Offering supplementary feed to lactating calves, using a creep feeding (CF) system, could improve the energy balance of the cow [10] and weaning weight of the calves [11]. CF improves the energy balance of the cows through a greater availability of forage [10], since it is not related to a decrease in the suckling frequency of the calves [11]. There are a large number of reports on the positive effect of CF on the live weight of calves, suggesting that supplementation is an efficient management alternative during the phase of rapid growth [12]. The economic viability of CF depends on the cost of the supplement, the price of the calf and the feed conversion efficiency [13]. Considering the advantages and disadvantages of TW and CF, their combination appears as an interesting alternative to increase the productivity of the beef herd.
Therefore, the current study was designed to test the hypothesis that CF allows improvement in the ADG of calves to which TW is applied and thus avoiding the loss of weight at weaning. We also tested if CF associated with TW advances the moment of conception and improves pregnancy rate of cows. The objective of this study was to test the impact of feeding calves a supplement associated or not to TW, on their ADG and weaning weight and the reproductive efficiency or their dams.

MATERIALS AND METHODS

The studies were designed according to the recommendations set by the Uruguayan Honorary Committee for Animal Ethics and all applied protocols were approved by INIA Animal Ethics Committee, approval N° INIA_2013.1(experiment 1) and INIA_2014.31b (experiment 2).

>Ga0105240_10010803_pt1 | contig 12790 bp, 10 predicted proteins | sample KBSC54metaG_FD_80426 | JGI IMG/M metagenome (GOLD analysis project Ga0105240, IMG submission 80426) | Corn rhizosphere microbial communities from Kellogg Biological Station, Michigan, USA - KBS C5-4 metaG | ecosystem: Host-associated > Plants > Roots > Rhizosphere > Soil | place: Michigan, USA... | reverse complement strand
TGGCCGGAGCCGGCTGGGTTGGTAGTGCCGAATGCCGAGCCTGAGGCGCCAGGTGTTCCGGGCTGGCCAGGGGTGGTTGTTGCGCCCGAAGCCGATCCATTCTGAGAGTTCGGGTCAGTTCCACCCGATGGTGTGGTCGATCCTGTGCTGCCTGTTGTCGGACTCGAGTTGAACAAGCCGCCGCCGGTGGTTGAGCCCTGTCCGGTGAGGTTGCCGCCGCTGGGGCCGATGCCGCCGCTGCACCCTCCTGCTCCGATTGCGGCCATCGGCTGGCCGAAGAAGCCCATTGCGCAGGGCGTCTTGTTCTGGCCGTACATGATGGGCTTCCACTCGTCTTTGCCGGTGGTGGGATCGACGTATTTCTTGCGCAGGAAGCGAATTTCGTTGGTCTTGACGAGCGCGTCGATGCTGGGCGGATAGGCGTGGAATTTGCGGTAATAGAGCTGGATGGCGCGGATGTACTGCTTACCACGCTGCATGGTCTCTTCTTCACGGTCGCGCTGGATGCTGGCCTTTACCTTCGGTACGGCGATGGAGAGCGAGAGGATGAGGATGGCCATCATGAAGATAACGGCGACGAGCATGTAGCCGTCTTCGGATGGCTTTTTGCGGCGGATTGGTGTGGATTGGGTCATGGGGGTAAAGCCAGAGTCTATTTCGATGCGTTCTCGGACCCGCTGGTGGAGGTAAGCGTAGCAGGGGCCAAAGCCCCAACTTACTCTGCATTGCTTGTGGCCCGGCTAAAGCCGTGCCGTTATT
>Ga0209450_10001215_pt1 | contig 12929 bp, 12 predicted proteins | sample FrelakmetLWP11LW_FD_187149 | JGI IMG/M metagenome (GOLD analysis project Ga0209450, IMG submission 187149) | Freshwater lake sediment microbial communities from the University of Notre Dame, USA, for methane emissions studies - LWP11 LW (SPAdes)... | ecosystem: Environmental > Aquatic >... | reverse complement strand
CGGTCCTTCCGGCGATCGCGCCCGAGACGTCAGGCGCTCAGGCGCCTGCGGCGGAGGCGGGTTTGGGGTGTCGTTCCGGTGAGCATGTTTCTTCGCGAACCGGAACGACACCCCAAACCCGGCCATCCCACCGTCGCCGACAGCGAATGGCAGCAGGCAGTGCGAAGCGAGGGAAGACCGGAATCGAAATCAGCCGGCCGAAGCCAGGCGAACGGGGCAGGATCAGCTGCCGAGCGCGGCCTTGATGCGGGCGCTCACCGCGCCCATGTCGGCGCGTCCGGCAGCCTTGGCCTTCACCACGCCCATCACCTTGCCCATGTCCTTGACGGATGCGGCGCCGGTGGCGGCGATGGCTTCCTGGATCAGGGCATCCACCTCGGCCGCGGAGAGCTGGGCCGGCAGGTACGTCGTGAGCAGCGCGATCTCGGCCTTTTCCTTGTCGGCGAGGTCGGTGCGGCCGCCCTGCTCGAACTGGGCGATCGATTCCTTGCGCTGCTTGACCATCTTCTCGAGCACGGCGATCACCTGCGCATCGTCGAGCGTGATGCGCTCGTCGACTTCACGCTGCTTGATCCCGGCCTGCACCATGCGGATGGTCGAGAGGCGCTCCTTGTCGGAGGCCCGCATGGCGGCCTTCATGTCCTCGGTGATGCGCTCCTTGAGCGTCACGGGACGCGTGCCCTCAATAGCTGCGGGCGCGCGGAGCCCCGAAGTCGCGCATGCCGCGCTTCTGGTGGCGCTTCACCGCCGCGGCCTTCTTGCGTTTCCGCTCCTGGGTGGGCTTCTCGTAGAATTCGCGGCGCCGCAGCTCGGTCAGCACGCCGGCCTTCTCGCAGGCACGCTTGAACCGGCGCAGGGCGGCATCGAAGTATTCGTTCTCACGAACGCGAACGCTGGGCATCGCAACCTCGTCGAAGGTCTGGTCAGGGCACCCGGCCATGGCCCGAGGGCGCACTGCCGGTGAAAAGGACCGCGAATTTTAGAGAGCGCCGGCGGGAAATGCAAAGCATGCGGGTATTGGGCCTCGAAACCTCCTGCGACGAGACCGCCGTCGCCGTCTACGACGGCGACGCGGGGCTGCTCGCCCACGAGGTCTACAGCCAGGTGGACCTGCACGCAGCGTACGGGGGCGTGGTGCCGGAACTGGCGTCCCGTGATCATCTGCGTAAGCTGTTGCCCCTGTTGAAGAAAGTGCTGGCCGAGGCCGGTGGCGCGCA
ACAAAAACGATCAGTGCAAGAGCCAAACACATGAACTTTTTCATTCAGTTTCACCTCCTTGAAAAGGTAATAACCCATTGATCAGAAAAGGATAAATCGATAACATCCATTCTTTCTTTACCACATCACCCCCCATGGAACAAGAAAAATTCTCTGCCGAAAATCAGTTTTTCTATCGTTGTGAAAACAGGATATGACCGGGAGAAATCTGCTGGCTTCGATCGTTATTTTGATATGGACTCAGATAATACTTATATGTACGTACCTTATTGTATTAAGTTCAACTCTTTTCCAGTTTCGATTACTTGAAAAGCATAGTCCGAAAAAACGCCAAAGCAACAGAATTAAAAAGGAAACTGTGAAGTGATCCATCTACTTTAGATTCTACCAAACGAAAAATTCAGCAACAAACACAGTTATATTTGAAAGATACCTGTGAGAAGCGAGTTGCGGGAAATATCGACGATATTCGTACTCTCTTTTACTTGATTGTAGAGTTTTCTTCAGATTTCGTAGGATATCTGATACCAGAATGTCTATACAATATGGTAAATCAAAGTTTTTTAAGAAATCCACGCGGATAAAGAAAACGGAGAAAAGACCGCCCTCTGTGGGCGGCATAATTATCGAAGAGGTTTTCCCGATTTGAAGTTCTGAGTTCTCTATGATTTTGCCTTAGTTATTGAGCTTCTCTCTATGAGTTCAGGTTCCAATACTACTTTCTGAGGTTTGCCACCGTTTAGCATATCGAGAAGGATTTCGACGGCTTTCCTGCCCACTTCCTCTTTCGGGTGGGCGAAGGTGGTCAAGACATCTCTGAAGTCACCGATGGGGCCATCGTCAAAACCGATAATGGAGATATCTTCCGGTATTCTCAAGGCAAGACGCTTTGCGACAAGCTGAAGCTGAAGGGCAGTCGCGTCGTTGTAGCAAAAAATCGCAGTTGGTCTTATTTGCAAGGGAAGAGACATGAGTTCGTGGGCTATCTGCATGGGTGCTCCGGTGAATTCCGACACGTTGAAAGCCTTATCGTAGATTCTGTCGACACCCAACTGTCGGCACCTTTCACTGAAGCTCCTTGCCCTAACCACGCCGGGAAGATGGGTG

Animals and location

Two experiments were carried out at Glencoe Experimental Unit of the National Institute for Agriculture Research of Uruguay (INIA) (32°00′21″ S and 57°08′06″ W). Experiment 1 started on 15th November 2012 until 21st March 2013, and experiment 2 from 9th of December 2015 until 18th of March 2016. In experiment 1, 74 primiparous calved cows with an initial live weight of 418±55.3 kg and an average body condition of 4.1±0.47 in a scale 1 to 8 [8] were used. The average live weight and age of the calves at the beginning of the experiment were 83±17.3 kg and 75±13.0 days, respectively. In experiment 2, 104 (29 primiparous and 75 multiparous) calved cows were used. The initial live weight and body condition were 501±46.6 kg and 4.8±0.70 (scale 1 to 8), respectively. The average live weight and age of the calves at the beginning of the experiment were 109±17.5 kg and 80±14.9 days, respectively. The mating period lasted 60 and 62 days for experiment 1 and 2, respectively. A reproductive evaluated bull to every thirty cows was used. Each week, bulls were rotated between paddocks to avoid genetics effect.

Experiment design and treatments

The experiment design was in plots divided into complete random blocks with two replications in each experiment. The big plot was defined by the supplementation, with (+) and without (−) CF, forming two groups of animals in two plots. While the small plot was defined by the application of TW (with + and without −), remaining both groups grazing together. Thus, four experimental groups divided in two plots were formed: i) −CF−TW (n = 21 and 27); ii) −CF+TW (n = 16 and 24); iii) +CF−TW (n = 20 and 27); 4) +CF+TW (n = 17 and 27) for cow-calf pairs in experiment 1 and 2, respectively (Figure 1). In both experiments the beginning of TW was defined as day 0 of the experimental design.

Temporary weaning

For experiment 1, TW commenced at the same time of the beginning of mating and lasted for 14 days. For experiment 2, TW commenced 14 days after the beginning of mating and had a duration of 15 days (Figure 1). Plastic nose plates for suckling restriction were applied to the calves while remaining with their dams. The nose plates were placed in half of the calves of each experimental group. Treatments were blocked by age (primiparous and multiparous in experiment 2), live weight and body condition of the cows and the date of birth and sex of the calves.